Meet Ilena East, or the remnants thereof after my visit of April 27. I visited Ilena East, on schedule to the day for a change, only to discover the hive chock-full of capped and uncapped swarm cells. I had been keeping particularly close tabs on this hive, as it was populous, productive, and the daughter of similarly well-behaved colony. I had smart plans of splitting both in the spring and later in the summer, so much did I love this queen and her offspring.
And then the bees thought otherwise.
My inspection of April 17 presented a hive with lots of eggs, open brood and no occupied queen cups. I supered it above the brood area to allow the bees to decide which they wanted more–brood space or nectar storage. There were still eggs and some open brood when I inspected 10 days later, but after over three hours of frame-by-frame hunting, no queen. Of course this all happened after work from 5:00-8:30pm. After several trips home for equipment I hadn’t anticipated using for a couple more weeks, I ended up dividing the colony into four 2-3 frame mating nucs, the three stacked, western condos (left) and original colony (right). Each western in the hive stack on the left has its own entrance and a double screen protecting it from the adjacent split.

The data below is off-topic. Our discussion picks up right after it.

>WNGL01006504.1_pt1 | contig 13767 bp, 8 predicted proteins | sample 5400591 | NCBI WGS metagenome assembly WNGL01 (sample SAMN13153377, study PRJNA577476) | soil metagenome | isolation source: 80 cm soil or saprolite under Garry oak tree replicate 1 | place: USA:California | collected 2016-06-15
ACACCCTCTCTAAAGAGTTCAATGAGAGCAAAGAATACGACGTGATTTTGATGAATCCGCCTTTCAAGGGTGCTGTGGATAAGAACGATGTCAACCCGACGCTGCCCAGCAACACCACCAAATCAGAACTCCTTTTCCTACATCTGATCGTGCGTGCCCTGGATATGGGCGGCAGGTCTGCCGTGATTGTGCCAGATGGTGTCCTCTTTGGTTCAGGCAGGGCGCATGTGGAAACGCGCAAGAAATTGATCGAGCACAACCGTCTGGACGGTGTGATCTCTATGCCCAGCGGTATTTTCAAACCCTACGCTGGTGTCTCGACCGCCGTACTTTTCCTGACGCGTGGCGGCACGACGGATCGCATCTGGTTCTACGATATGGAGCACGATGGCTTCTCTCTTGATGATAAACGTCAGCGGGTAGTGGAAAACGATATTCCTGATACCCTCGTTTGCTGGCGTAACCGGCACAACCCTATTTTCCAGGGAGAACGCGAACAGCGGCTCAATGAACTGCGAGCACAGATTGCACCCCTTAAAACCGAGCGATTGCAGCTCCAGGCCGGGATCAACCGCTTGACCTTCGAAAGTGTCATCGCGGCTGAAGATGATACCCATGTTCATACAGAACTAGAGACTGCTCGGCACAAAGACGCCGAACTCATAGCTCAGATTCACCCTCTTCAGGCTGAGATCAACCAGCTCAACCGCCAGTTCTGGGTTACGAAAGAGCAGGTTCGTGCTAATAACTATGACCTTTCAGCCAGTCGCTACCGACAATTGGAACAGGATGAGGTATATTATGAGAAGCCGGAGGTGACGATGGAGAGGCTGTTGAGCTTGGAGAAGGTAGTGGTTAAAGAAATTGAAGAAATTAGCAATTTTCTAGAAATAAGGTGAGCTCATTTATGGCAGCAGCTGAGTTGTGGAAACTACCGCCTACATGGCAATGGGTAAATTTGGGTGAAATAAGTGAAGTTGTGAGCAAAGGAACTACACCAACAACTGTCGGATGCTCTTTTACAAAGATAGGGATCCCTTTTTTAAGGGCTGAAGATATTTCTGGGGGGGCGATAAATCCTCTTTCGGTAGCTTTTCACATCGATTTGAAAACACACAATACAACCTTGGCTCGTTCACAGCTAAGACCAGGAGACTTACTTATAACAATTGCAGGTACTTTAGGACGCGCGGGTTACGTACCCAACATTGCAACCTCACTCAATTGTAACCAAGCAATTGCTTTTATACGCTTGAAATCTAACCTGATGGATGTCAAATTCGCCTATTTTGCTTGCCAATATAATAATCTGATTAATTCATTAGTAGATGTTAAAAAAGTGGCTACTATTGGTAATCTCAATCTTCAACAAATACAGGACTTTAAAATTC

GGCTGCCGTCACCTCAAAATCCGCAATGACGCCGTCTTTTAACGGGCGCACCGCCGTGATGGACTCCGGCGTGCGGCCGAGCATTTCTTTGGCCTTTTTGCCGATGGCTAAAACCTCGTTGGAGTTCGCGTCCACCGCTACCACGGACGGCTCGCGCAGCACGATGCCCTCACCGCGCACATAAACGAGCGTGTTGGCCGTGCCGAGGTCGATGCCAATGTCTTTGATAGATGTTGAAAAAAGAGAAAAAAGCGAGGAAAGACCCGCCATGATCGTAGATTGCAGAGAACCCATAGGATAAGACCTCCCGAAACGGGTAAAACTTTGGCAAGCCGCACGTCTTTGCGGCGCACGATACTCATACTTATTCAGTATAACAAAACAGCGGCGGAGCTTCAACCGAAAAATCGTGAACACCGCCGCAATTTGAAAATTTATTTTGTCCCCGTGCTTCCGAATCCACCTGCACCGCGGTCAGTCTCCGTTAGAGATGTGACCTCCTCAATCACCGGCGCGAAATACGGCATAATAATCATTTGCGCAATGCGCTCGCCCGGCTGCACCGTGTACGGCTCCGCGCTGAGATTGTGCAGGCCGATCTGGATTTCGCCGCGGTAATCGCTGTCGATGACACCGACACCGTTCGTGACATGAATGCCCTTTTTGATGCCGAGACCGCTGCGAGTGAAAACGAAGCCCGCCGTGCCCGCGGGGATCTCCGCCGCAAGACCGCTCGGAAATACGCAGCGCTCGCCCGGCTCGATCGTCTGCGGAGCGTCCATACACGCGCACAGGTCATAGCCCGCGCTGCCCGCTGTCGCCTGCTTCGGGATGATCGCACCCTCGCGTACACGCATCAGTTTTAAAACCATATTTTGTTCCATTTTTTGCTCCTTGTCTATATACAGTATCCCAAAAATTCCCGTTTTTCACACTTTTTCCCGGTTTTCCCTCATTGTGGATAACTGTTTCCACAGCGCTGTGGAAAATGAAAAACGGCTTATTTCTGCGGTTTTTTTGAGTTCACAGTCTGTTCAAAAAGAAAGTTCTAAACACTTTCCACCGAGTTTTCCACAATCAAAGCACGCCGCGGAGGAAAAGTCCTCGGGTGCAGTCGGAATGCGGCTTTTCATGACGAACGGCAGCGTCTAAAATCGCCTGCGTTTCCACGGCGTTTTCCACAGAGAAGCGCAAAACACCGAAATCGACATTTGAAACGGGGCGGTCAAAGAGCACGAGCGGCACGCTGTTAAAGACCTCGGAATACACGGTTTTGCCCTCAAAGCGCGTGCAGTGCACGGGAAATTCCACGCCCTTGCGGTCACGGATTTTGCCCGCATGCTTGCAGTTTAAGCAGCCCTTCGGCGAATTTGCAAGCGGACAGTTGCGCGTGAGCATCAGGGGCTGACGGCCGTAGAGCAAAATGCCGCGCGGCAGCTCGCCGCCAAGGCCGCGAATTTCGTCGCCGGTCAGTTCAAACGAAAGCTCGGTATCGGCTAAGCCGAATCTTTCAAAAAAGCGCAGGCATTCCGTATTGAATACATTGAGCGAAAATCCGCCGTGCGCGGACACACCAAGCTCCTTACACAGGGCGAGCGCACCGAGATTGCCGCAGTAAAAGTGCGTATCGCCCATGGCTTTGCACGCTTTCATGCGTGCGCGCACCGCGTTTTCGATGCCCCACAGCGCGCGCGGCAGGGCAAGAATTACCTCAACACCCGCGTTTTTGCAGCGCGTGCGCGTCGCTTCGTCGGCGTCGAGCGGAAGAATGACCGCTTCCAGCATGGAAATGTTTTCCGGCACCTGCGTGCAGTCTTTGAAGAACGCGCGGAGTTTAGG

On May 2nd, my last visit to the splits (still hoping madly to find evidence of my beautiful queen), I spotted several virgin queens. No luck finding my old queen, but if all goes well, I should be able to spot the eggs of the next generation’s queens on my next inspection.
Oh, and did I mention that a neighbor saw a really big swarm a couple of hours before my splitting party began? Lesson learned: 10 days with a crazy-good queen and great weather is too long!